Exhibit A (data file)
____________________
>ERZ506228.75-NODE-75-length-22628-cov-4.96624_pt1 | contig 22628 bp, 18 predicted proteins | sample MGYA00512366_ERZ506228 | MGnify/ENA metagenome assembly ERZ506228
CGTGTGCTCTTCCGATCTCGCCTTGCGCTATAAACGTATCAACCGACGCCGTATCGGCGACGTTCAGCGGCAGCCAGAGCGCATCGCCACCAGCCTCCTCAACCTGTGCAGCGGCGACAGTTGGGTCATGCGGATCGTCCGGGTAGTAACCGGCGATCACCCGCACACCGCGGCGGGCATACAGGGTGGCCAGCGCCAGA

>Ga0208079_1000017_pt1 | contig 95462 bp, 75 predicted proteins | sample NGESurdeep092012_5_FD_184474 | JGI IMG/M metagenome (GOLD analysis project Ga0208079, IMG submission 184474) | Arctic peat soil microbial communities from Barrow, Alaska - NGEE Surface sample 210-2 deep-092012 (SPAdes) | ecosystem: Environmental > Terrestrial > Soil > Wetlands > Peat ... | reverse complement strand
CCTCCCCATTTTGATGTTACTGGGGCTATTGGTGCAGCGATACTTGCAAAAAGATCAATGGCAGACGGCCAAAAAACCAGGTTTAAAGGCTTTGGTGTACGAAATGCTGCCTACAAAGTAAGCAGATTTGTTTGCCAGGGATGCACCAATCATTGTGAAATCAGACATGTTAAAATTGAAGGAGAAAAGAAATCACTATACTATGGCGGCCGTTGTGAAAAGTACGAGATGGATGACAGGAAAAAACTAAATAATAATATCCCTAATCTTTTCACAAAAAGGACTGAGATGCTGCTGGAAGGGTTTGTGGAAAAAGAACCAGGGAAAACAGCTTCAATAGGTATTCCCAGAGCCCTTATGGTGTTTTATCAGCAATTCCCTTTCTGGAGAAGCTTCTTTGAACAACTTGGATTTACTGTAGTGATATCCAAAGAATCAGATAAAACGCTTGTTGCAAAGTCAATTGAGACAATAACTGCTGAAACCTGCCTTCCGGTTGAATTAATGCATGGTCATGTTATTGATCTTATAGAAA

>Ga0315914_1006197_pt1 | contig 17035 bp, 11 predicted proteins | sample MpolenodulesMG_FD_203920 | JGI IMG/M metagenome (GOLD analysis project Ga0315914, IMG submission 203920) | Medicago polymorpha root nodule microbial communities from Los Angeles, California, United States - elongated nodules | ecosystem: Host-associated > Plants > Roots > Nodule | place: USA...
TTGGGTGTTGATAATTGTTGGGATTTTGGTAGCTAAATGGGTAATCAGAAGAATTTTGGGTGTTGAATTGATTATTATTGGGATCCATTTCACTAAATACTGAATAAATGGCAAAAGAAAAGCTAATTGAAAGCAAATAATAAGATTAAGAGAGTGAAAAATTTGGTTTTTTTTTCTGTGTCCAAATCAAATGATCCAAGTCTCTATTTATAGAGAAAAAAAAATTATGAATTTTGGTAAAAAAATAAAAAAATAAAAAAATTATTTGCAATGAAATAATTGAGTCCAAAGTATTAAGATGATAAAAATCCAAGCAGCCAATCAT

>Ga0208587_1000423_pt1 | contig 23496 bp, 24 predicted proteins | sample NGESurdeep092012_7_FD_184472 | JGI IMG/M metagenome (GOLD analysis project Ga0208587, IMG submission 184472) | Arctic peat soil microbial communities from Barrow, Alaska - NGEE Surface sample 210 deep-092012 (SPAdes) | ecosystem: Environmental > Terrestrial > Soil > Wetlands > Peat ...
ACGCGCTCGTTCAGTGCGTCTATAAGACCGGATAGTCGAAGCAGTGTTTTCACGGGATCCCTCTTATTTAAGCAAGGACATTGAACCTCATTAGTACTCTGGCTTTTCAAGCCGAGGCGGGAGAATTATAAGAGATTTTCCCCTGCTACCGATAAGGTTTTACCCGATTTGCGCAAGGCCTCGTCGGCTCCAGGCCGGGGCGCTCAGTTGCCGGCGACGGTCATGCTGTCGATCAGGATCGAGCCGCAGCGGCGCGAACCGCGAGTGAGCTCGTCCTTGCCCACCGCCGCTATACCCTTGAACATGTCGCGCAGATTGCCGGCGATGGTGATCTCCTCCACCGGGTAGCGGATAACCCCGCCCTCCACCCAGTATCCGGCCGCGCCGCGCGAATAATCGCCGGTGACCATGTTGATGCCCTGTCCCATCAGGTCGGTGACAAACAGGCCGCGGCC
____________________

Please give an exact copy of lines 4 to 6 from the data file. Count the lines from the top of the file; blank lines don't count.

CCTCCCCATTTTGATGTTACTGGGGCTATTGGTGCAGCGATACTTGCAAAAAGATCAATGGCAGACGGCCAAAAAACCAGGTTTAAAGGCTTTGGTGTACGAAATGCTGCCTACAAAGTAAGCAGATTTGTTTGCCAGGGATGCACCAATCATTGTGAAATCAGACATGTTAAAATTGAAGGAGAAAAGAAATCACTATACTATGGCGGCCGTTGTGAAAAGTACGAGATGGATGACAGGAAAAAACTAAATAATAATATCCCTAATCTTTTCACAAAAAGGACTGAGATGCTGCTGGAAGGGTTTGTGGAAAAAGAACCAGGGAAAACAGCTTCAATAGGTATTCCCAGAGCCCTTATGGTGTTTTATCAGCAATTCCCTTTCTGGAGAAGCTTCTTTGAACAACTTGGATTTACTGTAGTGATATCCAAAGAATCAGATAAAACGCTTGTTGCAAAGTCAATTGAGACAATAACTGCTGAAACCTGCCTTCCGGTTGAATTAATGCATGGTCATGTTATTGATCTTATAGAAA

>Ga0315914_1006197_pt1 | contig 17035 bp, 11 predicted proteins | sample MpolenodulesMG_FD_203920 | JGI IMG/M metagenome (GOLD analysis project Ga0315914, IMG submission 203920) | Medicago polymorpha root nodule microbial communities from Los Angeles, California, United States - elongated nodules | ecosystem: Host-associated > Plants > Roots > Nodule | place: USA...
TTGGGTGTTGATAATTGTTGGGATTTTGGTAGCTAAATGGGTAATCAGAAGAATTTTGGGTGTTGAATTGATTATTATTGGGATCCATTTCACTAAATACTGAATAAATGGCAAAAGAAAAGCTAATTGAAAGCAAATAATAAGATTAAGAGAGTGAAAAATTTGGTTTTTTTTTCTGTGTCCAAATCAAATGATCCAAGTCTCTATTTATAGAGAAAAAAAAATTATGAATTTTGGTAAAAAAATAAAAAAATAAAAAAATTATTTGCAATGAAATAATTGAGTCCAAAGTATTAAGATGATAAAAATCCAAGCAGCCAATCAT